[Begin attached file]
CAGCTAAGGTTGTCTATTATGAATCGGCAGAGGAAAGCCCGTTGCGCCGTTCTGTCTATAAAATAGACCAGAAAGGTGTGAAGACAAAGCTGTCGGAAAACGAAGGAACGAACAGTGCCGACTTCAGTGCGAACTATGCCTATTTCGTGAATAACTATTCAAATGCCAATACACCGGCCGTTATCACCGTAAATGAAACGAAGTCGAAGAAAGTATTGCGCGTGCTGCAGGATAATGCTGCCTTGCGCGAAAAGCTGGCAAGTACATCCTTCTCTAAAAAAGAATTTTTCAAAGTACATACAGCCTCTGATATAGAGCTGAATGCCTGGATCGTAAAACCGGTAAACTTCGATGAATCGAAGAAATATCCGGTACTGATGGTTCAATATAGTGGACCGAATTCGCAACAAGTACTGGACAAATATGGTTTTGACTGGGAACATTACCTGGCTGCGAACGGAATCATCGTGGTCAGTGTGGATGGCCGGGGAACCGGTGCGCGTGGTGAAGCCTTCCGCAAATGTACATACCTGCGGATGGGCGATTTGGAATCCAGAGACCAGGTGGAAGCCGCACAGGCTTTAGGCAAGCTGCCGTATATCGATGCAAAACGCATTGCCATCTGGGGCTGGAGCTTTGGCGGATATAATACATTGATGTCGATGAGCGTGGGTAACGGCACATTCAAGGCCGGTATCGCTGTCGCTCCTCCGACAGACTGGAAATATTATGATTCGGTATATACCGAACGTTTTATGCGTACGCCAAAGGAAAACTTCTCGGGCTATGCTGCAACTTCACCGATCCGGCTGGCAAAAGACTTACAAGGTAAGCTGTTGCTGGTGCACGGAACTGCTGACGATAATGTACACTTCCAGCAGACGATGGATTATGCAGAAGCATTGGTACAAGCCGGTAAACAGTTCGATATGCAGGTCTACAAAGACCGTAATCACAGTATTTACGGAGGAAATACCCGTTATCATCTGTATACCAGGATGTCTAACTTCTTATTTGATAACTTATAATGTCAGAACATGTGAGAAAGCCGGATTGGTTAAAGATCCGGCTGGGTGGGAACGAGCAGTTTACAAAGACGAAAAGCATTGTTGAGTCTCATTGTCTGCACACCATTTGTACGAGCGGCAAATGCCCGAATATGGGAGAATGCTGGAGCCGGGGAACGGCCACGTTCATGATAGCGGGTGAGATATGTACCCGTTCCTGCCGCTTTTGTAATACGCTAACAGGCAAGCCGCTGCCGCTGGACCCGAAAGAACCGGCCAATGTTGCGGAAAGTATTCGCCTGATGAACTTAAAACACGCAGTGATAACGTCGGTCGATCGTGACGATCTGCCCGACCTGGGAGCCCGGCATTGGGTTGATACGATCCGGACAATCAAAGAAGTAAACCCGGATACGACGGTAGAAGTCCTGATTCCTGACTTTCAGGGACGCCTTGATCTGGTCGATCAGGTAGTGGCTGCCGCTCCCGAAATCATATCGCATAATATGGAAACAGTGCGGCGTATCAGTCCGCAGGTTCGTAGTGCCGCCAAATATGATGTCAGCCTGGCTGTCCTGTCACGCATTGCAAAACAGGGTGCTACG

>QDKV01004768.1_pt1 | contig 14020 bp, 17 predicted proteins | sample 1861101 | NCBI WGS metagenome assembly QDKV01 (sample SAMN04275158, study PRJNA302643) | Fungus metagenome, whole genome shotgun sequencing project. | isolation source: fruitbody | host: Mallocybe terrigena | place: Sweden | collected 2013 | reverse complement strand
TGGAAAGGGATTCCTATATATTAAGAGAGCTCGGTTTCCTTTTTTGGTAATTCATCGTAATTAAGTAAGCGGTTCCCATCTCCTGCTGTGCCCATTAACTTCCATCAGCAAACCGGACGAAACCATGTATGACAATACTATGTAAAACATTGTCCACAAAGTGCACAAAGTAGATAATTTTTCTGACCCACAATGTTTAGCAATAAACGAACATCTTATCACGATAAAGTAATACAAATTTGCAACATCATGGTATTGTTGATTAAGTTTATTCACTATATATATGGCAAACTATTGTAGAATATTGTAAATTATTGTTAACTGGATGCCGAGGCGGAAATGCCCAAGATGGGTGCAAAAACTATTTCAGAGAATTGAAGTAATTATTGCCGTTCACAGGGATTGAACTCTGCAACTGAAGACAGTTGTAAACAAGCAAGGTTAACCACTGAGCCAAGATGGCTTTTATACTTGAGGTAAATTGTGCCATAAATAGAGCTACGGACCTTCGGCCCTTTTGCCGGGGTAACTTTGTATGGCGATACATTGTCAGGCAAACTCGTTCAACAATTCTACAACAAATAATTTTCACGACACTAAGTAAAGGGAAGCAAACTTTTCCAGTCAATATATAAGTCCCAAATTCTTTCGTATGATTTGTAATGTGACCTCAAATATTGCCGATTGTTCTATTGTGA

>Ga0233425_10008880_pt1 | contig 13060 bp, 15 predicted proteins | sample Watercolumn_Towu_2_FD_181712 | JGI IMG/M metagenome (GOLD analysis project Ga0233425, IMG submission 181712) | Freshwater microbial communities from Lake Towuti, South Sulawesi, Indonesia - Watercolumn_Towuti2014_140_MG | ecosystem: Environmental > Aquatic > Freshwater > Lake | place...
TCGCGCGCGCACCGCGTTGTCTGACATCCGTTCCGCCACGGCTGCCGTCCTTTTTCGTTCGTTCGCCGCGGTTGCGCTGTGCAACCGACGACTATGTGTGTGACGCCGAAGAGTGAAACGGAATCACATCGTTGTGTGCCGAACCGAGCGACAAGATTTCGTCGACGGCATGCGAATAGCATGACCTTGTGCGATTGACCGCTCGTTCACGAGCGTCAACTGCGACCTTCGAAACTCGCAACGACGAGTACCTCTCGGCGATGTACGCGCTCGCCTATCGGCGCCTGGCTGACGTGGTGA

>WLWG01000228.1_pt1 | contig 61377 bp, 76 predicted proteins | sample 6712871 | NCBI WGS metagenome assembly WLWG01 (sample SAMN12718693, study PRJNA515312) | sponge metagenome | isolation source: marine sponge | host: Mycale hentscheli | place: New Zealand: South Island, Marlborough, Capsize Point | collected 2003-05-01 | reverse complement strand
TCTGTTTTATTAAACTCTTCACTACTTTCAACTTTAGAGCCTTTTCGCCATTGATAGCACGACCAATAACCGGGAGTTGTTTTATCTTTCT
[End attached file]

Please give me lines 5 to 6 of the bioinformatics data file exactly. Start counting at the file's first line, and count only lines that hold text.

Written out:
TCGCGCGCGCACCGCGTTGTCTGACATCCGTTCCGCCACGGCTGCCGTCCTTTTTCGTTCGTTCGCCGCGGTTGCGCTGTGCAACCGACGACTATGTGTGTGACGCCGAAGAGTGAAACGGAATCACATCGTTGTGTGCCGAACCGAGCGACAAGATTTCGTCGACGGCATGCGAATAGCATGACCTTGTGCGATTGACCGCTCGTTCACGAGCGTCAACTGCGACCTTCGAAACTCGCAACGACGAGTACCTCTCGGCGATGTACGCGCTCGCCTATCGGCGCCTGGCTGACGTGGTGA

>WLWG01000228.1_pt1 | contig 61377 bp, 76 predicted proteins | sample 6712871 | NCBI WGS metagenome assembly WLWG01 (sample SAMN12718693, study PRJNA515312) | sponge metagenome | isolation source: marine sponge | host: Mycale hentscheli | place: New Zealand: South Island, Marlborough, Capsize Point | collected 2003-05-01 | reverse complement strand